Anti-vaccine websites are full of misleading information, according to study


For a long time, vaccines have proven to be a safe and effective way of preventing many contagious illnesses. However, there are websites that are filled with information trying to convince parents that vaccines don't bring any benefits.

Now, a study has confirmed that these websites only deliver misleading information based on pseudoscience with the aim of promoting the anti-vaccine philosophy.

The study was conducted by researchers at Johns Hopkins University and the results of which were presented at the annual meeting of the American Public Health association on November 3, Tuesday in Chicago.

For the study, researchers used big search engines such as Google, Yahoo and Bing to gather a list of websites that promote anti-vaccination. They ended up with 480 web pages comprised of blogs, personal websites, health websites and Facebook pages.

Furthermore, 65.6 percent of these websites claimed that giving vaccines to children is dangerous to their health; 62.2 percent claim that immunization causes autism and 41.1 percent of them say that vaccine damages the brain.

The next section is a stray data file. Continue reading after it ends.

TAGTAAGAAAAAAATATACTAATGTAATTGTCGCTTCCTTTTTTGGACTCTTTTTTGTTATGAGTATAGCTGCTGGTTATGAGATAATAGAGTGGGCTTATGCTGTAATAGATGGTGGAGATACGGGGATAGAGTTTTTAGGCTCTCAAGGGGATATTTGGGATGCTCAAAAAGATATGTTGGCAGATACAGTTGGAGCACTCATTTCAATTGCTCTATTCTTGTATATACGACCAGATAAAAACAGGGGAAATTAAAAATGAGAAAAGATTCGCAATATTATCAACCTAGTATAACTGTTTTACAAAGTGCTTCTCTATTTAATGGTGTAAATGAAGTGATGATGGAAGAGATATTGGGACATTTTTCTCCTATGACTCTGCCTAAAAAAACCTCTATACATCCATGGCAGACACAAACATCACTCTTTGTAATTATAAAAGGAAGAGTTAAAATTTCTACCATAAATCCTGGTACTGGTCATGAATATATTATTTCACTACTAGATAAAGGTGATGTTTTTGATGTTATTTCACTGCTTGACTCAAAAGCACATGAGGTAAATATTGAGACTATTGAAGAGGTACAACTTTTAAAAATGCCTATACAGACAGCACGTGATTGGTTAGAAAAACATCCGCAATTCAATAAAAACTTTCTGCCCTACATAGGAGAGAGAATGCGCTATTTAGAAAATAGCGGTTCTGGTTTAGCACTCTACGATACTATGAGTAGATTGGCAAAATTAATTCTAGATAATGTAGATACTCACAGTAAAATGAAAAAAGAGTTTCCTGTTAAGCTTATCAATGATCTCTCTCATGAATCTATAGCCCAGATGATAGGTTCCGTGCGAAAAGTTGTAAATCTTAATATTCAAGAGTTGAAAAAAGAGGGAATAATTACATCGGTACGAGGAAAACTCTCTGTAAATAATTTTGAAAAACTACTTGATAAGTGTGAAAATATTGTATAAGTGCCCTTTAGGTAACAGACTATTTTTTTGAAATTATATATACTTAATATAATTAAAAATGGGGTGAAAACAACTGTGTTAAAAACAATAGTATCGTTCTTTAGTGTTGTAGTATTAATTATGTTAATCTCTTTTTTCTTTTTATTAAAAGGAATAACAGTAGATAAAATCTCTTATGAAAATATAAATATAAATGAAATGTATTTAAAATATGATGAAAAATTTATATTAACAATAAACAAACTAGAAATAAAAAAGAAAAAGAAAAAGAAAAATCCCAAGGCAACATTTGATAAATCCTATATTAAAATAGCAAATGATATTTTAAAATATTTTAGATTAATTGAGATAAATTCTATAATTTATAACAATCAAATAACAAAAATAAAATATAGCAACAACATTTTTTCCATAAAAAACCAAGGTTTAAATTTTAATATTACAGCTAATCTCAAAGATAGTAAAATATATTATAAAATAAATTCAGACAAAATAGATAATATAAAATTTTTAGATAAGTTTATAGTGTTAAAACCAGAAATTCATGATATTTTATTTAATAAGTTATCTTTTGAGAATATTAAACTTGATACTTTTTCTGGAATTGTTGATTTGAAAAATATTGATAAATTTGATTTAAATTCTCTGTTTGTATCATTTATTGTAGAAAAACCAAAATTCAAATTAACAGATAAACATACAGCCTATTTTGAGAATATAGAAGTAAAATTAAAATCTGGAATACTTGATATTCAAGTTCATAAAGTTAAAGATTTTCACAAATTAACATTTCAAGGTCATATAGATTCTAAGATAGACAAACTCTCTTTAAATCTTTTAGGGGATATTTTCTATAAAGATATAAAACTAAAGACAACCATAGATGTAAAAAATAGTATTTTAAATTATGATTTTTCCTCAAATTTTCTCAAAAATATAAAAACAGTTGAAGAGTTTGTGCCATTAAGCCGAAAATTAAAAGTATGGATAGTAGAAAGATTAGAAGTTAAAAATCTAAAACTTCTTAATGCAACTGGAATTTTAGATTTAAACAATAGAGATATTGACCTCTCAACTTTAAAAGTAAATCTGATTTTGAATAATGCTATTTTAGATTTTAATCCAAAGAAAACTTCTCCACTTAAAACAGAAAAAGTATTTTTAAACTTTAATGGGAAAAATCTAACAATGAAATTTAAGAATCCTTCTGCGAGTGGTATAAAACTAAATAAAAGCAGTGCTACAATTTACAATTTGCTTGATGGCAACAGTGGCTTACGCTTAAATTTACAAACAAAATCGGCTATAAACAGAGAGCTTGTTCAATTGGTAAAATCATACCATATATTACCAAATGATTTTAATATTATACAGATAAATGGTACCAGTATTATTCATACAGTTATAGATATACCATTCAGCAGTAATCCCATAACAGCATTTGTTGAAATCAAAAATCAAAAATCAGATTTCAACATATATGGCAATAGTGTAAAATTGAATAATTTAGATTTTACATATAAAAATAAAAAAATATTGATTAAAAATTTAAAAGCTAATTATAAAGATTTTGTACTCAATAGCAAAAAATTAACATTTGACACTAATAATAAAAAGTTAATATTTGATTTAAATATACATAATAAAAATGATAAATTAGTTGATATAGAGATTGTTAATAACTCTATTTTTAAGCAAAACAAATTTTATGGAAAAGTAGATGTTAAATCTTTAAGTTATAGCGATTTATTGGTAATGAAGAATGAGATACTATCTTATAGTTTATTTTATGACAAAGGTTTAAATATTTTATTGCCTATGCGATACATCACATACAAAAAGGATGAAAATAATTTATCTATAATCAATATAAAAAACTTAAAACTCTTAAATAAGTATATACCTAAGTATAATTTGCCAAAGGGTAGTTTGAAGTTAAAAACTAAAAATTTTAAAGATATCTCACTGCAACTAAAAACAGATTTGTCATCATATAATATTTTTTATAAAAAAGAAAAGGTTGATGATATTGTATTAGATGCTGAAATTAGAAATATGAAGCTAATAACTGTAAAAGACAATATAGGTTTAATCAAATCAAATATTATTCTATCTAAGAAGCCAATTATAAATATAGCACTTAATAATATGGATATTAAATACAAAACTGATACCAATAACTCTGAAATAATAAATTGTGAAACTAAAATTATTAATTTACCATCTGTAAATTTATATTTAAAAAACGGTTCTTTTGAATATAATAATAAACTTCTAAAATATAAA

Most of these sites use scientific evidence and anecdotes to support their claims. While they may have provided sources of their scientific evidence and cited peer-reviewed studies, researchers discovered that anti-vaccine proponents have misrepresented the studies as well as misinterpreted the study results.

According to study author Meghan Moran, the anti-vaccine websites have one thing in common--they all made a correlation for causation.

For instance, most websites claimed that when there was an increase in the immunization rate, the diagnoses for autism also increased. Moran commented that "Just because two things happen at the same time, that doesn't mean that one is causing the other."

Moran added that while it's true that there was an increase in autism rates, it does not mean that it was caused by giving vaccines.

Experts have long argued that anti-vaccine philosophies are based on false facts, but this latest study is by far the most comprehensive study on the different literatures about anti-vaccine that exist on the web.